Objective: To characterize the motivations and attitudes of healthy subjects who volunteer for phase I studies as well as their perception of the informed consent procedure and participation in the study.
Methods: Subjects (n = 136, 48.5/51.5% males/females, 26.9 +/- 5.5 years; 51.9% students, 42.2% employed, 5.9% unemployed) anonymously answered questionnaires regarding study participation and personality (Revised NEO Personality Inventory).
Results: Financial reward was the most important motivation and was most valued by subjects with a lower monthly income (p < 0.01) and lower education (p < 0.05). Personality traits correlated differently with the various motivators for participation. "Word-of-mouth" (mainly by ex-participants) was the source of information on the phase I study for 94.9% of the participants. Most (88.2%) subjects consulted other people (family member/partner, 53.3% of participants; friends, 40.0%; physician, 25.0%) before deciding to participate. In 80% of the cases, the people consulted recommended that the subject not participate, with the risk of serious complications being the main objection in 75.7% cases. The information provided was generally assessed favorably; 34.6% of subjects considered the discomfort caused by participation to be less than that originally reported during the consent procedure, 58.8% considered it to be identical and 6.6% considered it to be higher. Most of the subjects (81.6%) declared that they never felt at risk of a serious complication during their participation in the study, 16.2% occasionally felt that they were at risk and 2.2% felt that they were at risk for a significant period of time. Personality traits correlated with the decision to ask someone else's opinion, the manner in which information provided was rated and the perception of the risk taken during participation.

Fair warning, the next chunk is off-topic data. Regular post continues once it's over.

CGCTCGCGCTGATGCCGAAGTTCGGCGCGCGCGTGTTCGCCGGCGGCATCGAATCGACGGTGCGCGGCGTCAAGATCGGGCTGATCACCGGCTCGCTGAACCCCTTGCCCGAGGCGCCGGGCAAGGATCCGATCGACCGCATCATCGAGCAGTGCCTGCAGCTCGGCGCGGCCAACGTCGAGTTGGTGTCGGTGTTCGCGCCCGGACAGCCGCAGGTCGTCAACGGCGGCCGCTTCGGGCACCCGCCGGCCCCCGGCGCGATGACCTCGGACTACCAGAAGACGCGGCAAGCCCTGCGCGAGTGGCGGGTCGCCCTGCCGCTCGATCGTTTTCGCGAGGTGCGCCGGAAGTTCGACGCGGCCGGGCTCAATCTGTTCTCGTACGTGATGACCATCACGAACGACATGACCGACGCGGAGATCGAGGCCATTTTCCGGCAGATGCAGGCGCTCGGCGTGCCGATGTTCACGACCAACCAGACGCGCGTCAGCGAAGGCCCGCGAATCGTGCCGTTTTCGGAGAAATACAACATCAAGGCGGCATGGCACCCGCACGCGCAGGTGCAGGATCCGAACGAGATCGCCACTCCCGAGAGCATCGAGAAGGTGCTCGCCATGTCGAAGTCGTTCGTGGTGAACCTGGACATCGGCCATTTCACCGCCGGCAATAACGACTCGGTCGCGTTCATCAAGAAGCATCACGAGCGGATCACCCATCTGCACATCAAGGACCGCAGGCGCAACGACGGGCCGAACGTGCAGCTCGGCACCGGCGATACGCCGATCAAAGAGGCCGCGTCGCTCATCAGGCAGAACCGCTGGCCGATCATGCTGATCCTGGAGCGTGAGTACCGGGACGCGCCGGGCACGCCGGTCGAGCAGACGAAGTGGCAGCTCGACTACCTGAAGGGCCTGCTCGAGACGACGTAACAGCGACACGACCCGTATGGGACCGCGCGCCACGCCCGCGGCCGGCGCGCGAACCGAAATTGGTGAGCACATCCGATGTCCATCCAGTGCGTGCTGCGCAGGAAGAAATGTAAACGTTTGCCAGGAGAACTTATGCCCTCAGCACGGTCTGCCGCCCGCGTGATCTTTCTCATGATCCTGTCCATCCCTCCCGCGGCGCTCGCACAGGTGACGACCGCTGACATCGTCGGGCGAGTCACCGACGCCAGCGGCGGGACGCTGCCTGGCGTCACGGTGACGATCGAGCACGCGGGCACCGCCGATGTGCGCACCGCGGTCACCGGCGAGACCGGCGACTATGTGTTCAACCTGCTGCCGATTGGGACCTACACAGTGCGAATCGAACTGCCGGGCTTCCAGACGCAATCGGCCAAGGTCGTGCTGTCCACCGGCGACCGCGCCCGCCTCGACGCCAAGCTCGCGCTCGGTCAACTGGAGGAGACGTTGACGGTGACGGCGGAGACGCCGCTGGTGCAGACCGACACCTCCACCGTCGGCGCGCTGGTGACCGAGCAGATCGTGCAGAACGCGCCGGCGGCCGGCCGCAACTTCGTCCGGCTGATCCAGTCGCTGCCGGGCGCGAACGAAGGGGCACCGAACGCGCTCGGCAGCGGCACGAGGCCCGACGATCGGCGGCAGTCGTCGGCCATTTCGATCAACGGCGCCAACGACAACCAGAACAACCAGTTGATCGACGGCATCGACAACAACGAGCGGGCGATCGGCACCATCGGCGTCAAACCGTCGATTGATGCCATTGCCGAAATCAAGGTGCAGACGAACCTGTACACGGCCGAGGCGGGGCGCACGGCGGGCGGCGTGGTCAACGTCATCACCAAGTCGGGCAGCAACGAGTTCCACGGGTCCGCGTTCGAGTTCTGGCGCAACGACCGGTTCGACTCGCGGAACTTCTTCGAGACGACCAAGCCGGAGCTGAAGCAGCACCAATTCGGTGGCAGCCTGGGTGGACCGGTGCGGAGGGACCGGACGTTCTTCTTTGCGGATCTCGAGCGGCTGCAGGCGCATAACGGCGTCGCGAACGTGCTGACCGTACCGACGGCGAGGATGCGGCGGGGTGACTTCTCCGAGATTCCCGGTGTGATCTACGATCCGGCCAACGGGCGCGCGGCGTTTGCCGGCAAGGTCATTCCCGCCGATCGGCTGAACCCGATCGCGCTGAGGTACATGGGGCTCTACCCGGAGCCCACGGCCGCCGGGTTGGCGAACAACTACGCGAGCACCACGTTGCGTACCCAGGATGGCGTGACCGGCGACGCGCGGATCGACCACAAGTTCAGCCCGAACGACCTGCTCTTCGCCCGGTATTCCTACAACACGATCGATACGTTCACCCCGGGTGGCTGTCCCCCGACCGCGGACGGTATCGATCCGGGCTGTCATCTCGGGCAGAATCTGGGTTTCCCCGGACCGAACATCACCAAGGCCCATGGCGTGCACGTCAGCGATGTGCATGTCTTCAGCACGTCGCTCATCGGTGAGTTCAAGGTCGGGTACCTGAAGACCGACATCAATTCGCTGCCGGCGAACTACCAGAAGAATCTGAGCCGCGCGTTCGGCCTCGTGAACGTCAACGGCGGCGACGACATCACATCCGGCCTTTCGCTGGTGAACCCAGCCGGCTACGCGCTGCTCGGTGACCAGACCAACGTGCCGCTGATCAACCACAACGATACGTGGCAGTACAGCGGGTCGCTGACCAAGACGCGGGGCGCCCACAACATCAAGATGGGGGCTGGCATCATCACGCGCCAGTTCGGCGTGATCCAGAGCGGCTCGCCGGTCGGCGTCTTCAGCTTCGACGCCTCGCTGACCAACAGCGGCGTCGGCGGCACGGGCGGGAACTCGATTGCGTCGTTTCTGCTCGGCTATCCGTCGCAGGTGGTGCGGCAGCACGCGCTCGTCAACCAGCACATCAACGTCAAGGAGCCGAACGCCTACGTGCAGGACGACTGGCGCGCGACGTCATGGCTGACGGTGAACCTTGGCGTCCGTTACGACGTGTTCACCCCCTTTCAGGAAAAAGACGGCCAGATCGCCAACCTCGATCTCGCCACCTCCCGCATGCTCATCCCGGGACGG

Conclusion: Financial reward as the main motivator for participation in phase I studies was less valued by healthy volunteers with a higher income and education. A subject's motivations and perceptions toward participation were found to be influenced by individual characteristics, including some personality traits.